A physically exhausted and mentally frustrated Kent State men’s basketball team (12-11, 3-7 Mid-American Conference) is back home this week and is preparing to go head-to-head with Bowling Green (10-13, 4-6 MAC) Wednesday and Central Michigan (8-14, 1-9 MAC) again Saturday, both inside the M.A.C. Center.
The Flashes are coming off a tough 70-53 loss to the Chippewas Saturday afternoon and look to bounce back this week to avoid their season from slipping away.
Kent State was 9-2 at one point this season, and now its record stands at 12-11 after Saturday’s loss.
The Flashes have dropped 9 out of their last 12 games, and the team has lacked the confidence on the court it had to start the season.
Kent State head coach Rob Senderoff said all the team can do at this point is try to stay positive and continuously look for ways to win as the season winds down and quickly approaches the final stretch of the season.
“Each game is important, and there’s not a ton of games left, and in my eyes, we’ve proven that we’re capable of being a very good team, but consistency has been a problem,” Senderoff said.
In regard to consistency, it’s been one step forward and two steps back. Every time Kent State gets a win, builds some momentum and things start looking up for the Flashes, the morale gets shot right back down again.
It’s been a Jekyll and Hyde story all season long.
No one ever knows which team opponents will see, including senior forward Darren Goodson, who is regarded by Senderoff and teammates as an emerging leader this season.
“I feel like a lot of teams are probably scared to play us because they don’t know who they’re gonna play,” Goodson said. “Is it the Kent that plays hard or is it the Kent that doesn’t play hard?”
In Kent State’s last appearance against Akron, Senderoff said his team played its “best game of the year,” defeating Akron 60-57 in dramatic fashion and shooting over 50 percent from the field in the second-half.
The Akron Zips got a good look at Jekyll that night and witnessed just how good the Flashes can be when they get hot.
The following two games against Central Michigan and Eastern Michigan (13-10, 55-MAC) though, Hyde showed up and made his presence felt.
Kent State came out against the Chippewas and built up a seven-point lead going into halftime, but in the second half, the Flashes managed to blow their lead just as quickly as they built it up and fell to Central Michigan 78-73 in overtime.
When the Flashes faced the Eagles three days later, shooting percentages continued to plunge. Kent State shot a mere 34.6 percent from the field, and the three-point shooting numbers were even worse — 15.4 percent on a 4-for-26 effort from beyond the arc.
The men’s basketball team has been trying keep its Hyde persona in check all season long, but like any split personality disorder, it’s hard to treat — and fix.
Senderoff has been trying to keep positivity and energy levels up both on the court and in the locker room during this final stretch of season left.
The Flashes only have eight games remaining to get back on track, and the MAC playoffs will start exactly one month from now.
“Hopefully over these last games we can play the way we’re capable of playing all the time,” Senderoff said.
Senderoff said some the guys have been feeling down, defeated and just plain tired from all the work and travel they have been putting in week after week, but positivity is the one thing the team refuses to let fall by the way side.
“We know that we’re not gonna have a perfect season and we know we’ve been losing some games, so we just gotta stay positive and keep working hard,” redshirt-junior guard Derek Jackson said. “A lot of people’s confidence is low right now, so we gotta keep believing.”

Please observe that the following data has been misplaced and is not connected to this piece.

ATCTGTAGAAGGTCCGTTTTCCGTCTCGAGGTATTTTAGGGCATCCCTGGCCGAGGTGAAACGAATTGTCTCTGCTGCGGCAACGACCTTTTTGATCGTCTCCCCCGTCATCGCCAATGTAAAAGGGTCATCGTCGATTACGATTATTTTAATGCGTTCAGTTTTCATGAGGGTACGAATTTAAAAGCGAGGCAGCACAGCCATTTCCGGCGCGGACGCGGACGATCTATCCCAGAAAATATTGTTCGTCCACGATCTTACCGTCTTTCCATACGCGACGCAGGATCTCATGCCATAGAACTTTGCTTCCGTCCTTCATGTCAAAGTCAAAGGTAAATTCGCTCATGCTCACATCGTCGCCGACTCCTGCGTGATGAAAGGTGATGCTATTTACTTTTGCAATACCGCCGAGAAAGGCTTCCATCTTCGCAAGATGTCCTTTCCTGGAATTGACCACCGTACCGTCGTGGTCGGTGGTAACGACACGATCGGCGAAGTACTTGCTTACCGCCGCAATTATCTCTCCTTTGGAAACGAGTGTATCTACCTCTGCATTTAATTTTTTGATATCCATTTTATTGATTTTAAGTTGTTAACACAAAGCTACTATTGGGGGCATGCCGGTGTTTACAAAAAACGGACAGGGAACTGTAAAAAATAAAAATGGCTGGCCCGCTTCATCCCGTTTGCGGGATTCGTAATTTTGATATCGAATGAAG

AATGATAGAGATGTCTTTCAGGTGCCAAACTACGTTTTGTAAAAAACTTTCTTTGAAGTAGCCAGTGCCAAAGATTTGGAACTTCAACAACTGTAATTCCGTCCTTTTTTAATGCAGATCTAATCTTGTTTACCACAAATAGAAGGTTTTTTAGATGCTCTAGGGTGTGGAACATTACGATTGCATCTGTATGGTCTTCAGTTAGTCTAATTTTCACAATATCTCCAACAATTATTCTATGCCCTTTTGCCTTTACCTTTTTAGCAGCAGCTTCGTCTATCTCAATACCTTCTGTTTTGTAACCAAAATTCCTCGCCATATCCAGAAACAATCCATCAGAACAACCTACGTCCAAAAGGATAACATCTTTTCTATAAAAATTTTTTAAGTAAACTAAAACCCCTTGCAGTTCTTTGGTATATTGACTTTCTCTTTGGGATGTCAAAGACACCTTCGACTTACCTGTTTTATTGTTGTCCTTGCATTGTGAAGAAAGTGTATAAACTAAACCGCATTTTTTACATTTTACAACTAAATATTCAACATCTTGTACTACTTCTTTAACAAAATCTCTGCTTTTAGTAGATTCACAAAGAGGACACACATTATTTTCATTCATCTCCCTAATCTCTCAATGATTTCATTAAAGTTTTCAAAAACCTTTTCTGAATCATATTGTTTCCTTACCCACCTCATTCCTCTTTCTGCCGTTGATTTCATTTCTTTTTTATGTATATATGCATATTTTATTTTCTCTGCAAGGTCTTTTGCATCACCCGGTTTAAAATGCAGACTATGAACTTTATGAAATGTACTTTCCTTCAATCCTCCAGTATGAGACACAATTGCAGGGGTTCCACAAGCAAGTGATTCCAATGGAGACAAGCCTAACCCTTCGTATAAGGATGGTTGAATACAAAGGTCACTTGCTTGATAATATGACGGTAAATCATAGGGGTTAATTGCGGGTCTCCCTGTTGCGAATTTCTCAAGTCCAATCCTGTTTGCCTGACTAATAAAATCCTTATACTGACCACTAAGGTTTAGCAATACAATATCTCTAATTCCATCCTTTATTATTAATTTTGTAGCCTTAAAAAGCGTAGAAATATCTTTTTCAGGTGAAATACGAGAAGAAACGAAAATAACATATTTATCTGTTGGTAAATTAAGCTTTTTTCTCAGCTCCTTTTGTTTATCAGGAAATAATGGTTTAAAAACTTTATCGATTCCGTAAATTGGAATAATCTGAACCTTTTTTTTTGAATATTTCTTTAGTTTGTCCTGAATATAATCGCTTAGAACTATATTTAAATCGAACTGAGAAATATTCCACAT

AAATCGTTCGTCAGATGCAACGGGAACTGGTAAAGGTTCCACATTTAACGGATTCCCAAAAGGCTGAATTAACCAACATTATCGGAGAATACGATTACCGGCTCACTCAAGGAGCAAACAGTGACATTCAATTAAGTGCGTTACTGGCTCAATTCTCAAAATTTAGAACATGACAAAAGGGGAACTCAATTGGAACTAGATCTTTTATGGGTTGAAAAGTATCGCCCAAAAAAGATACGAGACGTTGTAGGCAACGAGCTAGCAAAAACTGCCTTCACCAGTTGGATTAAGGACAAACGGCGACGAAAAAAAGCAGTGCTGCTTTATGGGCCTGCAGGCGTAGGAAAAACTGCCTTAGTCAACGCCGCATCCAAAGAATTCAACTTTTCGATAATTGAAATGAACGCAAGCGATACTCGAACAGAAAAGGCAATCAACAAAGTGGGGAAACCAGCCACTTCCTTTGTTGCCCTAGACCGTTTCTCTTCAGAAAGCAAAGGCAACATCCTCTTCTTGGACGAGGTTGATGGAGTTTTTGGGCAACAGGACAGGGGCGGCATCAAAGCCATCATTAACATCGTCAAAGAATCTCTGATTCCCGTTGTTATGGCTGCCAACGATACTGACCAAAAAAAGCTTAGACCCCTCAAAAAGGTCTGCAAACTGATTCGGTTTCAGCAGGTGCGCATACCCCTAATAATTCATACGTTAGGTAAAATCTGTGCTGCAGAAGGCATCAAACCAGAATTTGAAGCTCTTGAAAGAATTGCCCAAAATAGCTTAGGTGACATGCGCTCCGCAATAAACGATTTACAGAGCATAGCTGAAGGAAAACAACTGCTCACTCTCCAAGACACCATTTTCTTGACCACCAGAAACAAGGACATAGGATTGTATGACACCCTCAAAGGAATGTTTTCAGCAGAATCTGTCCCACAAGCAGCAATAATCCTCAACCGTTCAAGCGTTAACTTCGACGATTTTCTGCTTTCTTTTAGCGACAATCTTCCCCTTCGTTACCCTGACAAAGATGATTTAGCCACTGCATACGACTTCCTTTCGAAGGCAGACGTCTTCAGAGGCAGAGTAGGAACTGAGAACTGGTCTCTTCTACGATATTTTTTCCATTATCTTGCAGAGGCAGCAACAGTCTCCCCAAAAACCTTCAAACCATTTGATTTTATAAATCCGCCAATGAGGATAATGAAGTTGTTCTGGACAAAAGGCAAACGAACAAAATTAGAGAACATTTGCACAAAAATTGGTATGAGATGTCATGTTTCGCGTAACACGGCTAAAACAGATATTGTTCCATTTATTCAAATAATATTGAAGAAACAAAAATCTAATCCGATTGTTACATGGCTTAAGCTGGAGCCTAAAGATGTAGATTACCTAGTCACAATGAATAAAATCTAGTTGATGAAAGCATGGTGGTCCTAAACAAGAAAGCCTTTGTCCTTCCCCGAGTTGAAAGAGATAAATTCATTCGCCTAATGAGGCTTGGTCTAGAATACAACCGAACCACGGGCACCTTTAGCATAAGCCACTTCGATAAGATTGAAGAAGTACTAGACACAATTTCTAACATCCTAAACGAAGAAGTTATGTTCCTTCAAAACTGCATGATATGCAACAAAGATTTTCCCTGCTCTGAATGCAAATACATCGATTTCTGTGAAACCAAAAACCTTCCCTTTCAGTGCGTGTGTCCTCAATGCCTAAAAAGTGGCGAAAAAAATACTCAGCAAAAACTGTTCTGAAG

Junior guard Kris Brewer reiterated Jackson’s comments and said his team needs to find a way to get the energy and magic the team had when it faced Akron back.
“We just gotta get together and get that fight back in us and just come together to play as a team,” Brewer said.
Brewer, who only had two points in his last game against Eastern Michigan, has been struggling as of late on the scoring end and hopes to turn things around in the next few homes to produce more for his team.
“Last game I didn’t have a good game scoring,” Brewer said. “[Eastern] was playing a 3-2 zone [defense], so it was kind of difficult to run the type of plays we wanted to run against them.”
That same 3-2-zone defense was the same defense that frustrated Kent State’s three-ball in the Eastern Michigan game. Senderoff said the Flashes need to work the ball in the paint more in their game against the Falcons this Wednesday to help open up shots around the perimeter.
Senderoff and Jackson both said playing the ball inside out — establishing an inside presence and then work the ball to the outside to set up good, quality three-point shots — will be key.
“The way we play well is when the ball goes inside-out, and when the ball is perimeter, perimeter, perimeter, we don’t shoot very well,” he said.
Whether the Flashes are hitting or missing, winning or losing, one thing is for certain: Kent State will come out of the gates fighting and rarin’ to go this week against Bowling Green and Central Michigan.
“When teams see us now, they probably think that we’ve quit, but we gotta go out there and play like we haven’t quit,” Goodson said.
With Hyde always lurking in the shadows, Kent State hopes to block out any looming negative energy and concentrate on making one final push before the MAC Tournament on March 10.
“I’m looking forward to Wednesday to seeing us play well against a good team in Bowling Green that’s only one game ahead of us in the standings, and if we can win that game, then that would be great for us,” Senderoff said. “We got to come out really hard and compete at a high level.”
Wednesday night’s game against Bowling Green will begin at 7 p.m. inside the M.A.C. Center.
Contact Richard Mulhall at [email protected]